Welcome to my first season update of The Cruijffbal Challenge.
If you have no idea what that is, check out my prologue/primer to get up to speed. Given how I long I’ve played Championship Manager, I’m used to the English football league system so promotions are much easier at the start. That’s less a boast and more comfort in using a tactic that exploits the AI. Is that cheating? Some would say yes but it’s not foolproof; I’m still Notts County after all. We started with a few top players but overall nothing special. Jon Stead led the attack as a seasoned veteran with Premier League experience and Christian Oxlade-Chamberlain (younger brother of Alex) was a decent young midfielder. It came as no surprise that they won’t be joining me in the second season, but more on that later.
As with all my precious challenge posts, I’ll split them up into headings:
Let’s see how the league campaign finished.
Following on from my “brag” about easier promotions, that’s what happened. I didn’t have the best horse in the race before it started but I was a few furlongs ahead by the end. By the time I took a look at the table, I’d discovered I was 33 points clear of the last playoff place and only needed a point to get an automatic place. It didn’t take long before I gained automatic promotion and then won the title. When we went ahead, we never lost but there were quite a few 3-2 wins after going into a commanding lead. I didn’t like the similarities between us and the other Magpies from 95/96. I hadn’t intended to create a team like Keegan’s but we ended the season with least conceded and most scored. That’s 12 wins ahead.
The League Cup came and went because I followed the squad rotation rule and out a defender in goal by mistake. I didn’t spot my error until I went 2-0 down. Changing my keeper stemmed the flow a little but my mini-comeback wasn’t enough and it ended 3-2. We got a scalp off Portsmouth in the first round of the FA Cup but my rotation system faltered again against non-league opposition as we lost 4-3 to Hampton & Richmond Borough in the second round. I was most annoyed about that result. Our run in the FA Trophy ended in the quarter-finals when we lost to Oldham on penalties.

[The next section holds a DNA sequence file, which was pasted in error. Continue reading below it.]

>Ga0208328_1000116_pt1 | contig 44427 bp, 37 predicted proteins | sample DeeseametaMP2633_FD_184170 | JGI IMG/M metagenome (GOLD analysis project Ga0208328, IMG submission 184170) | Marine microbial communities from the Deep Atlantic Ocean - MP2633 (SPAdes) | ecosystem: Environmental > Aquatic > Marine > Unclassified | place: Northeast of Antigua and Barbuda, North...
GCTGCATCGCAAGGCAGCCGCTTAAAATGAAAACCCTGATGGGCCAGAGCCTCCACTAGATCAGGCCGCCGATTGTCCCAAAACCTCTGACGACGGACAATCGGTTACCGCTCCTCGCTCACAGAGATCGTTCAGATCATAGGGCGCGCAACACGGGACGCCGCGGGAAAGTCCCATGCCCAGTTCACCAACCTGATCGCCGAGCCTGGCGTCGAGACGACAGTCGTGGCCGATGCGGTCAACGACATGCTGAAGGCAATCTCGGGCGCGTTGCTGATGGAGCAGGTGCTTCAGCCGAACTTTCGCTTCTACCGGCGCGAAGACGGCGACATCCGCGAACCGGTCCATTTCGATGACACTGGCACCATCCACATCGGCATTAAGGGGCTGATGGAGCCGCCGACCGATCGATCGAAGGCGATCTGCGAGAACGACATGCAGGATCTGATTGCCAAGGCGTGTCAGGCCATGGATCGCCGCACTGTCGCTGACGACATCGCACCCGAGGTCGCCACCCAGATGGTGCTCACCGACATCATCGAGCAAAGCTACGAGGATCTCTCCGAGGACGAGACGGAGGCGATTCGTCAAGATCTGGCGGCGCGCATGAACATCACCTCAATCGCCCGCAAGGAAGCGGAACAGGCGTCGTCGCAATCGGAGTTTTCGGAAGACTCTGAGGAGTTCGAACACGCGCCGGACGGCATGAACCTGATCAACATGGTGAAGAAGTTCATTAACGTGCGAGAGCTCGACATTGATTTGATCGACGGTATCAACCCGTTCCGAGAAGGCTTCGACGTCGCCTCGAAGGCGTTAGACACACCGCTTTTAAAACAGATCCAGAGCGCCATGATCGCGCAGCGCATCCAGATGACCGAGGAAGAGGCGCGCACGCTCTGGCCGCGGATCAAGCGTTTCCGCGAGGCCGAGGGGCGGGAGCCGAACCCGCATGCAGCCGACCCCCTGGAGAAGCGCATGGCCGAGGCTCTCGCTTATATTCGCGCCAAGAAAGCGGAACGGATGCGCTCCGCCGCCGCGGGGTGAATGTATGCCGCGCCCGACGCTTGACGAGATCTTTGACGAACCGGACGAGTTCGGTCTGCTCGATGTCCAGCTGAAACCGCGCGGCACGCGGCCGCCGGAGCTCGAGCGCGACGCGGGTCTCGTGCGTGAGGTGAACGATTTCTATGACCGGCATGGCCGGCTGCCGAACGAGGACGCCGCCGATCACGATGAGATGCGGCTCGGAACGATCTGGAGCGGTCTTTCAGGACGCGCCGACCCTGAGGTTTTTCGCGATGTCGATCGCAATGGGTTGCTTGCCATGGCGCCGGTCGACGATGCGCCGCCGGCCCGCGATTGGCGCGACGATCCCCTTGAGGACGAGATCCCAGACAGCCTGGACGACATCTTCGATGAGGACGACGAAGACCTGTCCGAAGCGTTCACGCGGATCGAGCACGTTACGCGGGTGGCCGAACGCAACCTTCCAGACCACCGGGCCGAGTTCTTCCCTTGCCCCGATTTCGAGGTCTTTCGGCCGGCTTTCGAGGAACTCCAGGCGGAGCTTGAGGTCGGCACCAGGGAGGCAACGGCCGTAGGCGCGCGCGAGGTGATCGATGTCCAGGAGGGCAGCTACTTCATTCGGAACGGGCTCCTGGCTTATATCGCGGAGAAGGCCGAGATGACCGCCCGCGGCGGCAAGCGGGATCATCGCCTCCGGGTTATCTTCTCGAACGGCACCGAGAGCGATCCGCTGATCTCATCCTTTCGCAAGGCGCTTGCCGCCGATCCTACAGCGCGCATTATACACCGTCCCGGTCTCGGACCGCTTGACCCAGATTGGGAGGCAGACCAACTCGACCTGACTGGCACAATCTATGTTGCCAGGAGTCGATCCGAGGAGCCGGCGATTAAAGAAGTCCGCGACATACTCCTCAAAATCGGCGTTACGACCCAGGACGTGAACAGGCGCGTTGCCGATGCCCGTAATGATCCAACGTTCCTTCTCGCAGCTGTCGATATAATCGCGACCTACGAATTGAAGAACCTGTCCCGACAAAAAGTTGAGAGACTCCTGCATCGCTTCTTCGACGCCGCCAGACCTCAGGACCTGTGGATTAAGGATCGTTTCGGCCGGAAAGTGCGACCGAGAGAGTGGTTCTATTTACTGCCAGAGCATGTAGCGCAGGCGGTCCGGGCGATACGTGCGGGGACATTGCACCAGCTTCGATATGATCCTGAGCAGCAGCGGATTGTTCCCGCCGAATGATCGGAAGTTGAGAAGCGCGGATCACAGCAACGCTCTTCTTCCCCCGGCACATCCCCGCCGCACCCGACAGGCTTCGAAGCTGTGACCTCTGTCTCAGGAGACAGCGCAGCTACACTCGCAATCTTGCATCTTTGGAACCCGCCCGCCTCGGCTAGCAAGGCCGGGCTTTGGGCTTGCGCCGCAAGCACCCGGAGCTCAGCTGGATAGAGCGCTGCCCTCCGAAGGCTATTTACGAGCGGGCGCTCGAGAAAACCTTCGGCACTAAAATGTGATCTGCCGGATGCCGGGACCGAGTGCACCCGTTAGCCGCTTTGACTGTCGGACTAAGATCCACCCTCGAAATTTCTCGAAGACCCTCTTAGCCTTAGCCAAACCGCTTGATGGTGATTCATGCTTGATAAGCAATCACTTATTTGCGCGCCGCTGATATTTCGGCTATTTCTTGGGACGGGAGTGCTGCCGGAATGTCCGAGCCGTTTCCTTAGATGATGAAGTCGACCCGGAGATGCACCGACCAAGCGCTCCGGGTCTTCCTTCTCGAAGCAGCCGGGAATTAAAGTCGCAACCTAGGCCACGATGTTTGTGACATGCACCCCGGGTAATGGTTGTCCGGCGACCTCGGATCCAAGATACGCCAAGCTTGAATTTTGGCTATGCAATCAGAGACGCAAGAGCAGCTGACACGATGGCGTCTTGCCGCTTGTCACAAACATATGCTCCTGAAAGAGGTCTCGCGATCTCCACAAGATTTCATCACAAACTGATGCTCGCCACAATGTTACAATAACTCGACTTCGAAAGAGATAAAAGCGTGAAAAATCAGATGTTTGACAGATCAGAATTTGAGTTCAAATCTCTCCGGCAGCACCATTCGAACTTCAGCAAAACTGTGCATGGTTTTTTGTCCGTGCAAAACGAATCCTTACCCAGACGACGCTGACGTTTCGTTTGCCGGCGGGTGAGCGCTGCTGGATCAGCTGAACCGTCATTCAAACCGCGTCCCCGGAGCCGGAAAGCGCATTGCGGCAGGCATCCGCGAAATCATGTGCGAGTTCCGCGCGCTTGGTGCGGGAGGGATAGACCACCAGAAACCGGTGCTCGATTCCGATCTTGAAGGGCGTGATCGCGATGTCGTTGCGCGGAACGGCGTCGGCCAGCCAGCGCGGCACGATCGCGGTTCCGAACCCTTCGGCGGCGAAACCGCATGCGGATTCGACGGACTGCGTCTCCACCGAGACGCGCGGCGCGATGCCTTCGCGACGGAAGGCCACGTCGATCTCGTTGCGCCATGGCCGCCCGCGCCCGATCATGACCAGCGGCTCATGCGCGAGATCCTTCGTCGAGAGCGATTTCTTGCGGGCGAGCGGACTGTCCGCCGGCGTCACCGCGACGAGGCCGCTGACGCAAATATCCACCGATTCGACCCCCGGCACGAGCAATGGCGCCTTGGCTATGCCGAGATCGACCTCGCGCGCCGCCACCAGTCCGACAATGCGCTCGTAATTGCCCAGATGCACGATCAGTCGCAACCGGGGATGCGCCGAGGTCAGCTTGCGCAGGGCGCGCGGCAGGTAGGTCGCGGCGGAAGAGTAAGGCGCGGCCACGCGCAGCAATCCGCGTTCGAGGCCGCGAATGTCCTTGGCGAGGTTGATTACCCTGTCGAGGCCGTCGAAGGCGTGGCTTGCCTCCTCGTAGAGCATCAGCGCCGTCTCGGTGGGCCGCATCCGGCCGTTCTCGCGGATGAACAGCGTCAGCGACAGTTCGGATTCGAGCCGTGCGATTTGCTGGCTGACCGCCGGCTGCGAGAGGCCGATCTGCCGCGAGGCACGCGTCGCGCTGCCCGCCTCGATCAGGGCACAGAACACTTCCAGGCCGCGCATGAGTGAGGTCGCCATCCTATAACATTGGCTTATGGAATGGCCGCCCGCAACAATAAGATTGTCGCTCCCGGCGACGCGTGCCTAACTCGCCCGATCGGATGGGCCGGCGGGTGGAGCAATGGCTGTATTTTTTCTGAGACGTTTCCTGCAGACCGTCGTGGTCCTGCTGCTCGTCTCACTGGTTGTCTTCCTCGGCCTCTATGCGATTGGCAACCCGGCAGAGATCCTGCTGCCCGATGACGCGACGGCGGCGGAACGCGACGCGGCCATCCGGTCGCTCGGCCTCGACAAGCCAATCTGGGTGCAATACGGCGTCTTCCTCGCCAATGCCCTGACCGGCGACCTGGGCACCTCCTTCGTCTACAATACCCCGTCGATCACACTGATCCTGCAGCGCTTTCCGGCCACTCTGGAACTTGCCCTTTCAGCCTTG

My best player would have been Christian Oxlade-Chamberlain but he went to Leicester in January for £90k. Ninety thousand. Because of the rule that says any amount offered over the asking price has to be accepted, I couldn’t negotiate for more (and I would have got more). He’s now worth £1.1m and that money would have been great right now. It just means I’ll have to increase the asking price of some of my players. Is that cheating? Maybe but I have a money goal and because of how the game works, it significantly undervalues lower league players and the profit is rarely seen for the smaller club. I won’t go heavy on it. Four players left for £250k in total and I reinvested that into three players for a paltry £40k. That’s £210k net profit.
The best player who stayed was Kristian Dennis, who started in the reserves before I brought him out for cover up front. And he stayed. 50 matches, 1 sub appearance, 32 goals. For the transfers in, Henry Lawrence has been a revelation. It was a risk playing a 17-year-old in the DMC role, especially when he was replacing David Vaughan. But despite the mediocre attributes, he made the role his own and ended with a 7.17 average, 3 goals and 7 assists. Nortei Nortey came in as fullback cover but didn’t impress much with a 6.91 average over 8(3) appearances. There’s still time. Finally, Rory Oliver was C-OC’s replacement (I doubt he’s been called that but it works and I’m sticking with it.) 16 appearances, 1 goal, and 5 assists with a 7.19 average is a decent return on £35k.
At the time of writing this, I haven’t got to pre-season for Season 2 yet but I know I’ll end with a deficit. It’s only £149k at the moment but I have a £200k transfer kitty which is more than I started with. Increasing asking prices to sensible levels may help. Wages will be lower with a lot of £1000pw earners going on frees in the summer. I’ll aim to replace them with players on lower wages. That’s about it.
A reminder of the goals:
- Level 1: Finish above Nottingham Forest
- Level 2: Win a cup competition
- Level 3: Reach the Premier League
- Level 4: Stay for at least a season
- Level 5: Qualify for Europe
- Level 6: Reach the FA Cup final
- Level 7: Win the Premier League
- Level 8: Win a European competition
- Level 9: Win the World Club Cup
- Level 10: Reach a £1bn bank balance
I’ve not achieved any but I didn’t expect to. But a mini-crisis: Forest won the Championship play-off final which makes Level 1 harder (if they stay in the Premier League). That’ll teach me for being cocky. For now, the focus is on consecutive promotions and maybe a FA Trophy run.
Season 1 is over. What does Season 2 have in store? Join me next time to find out.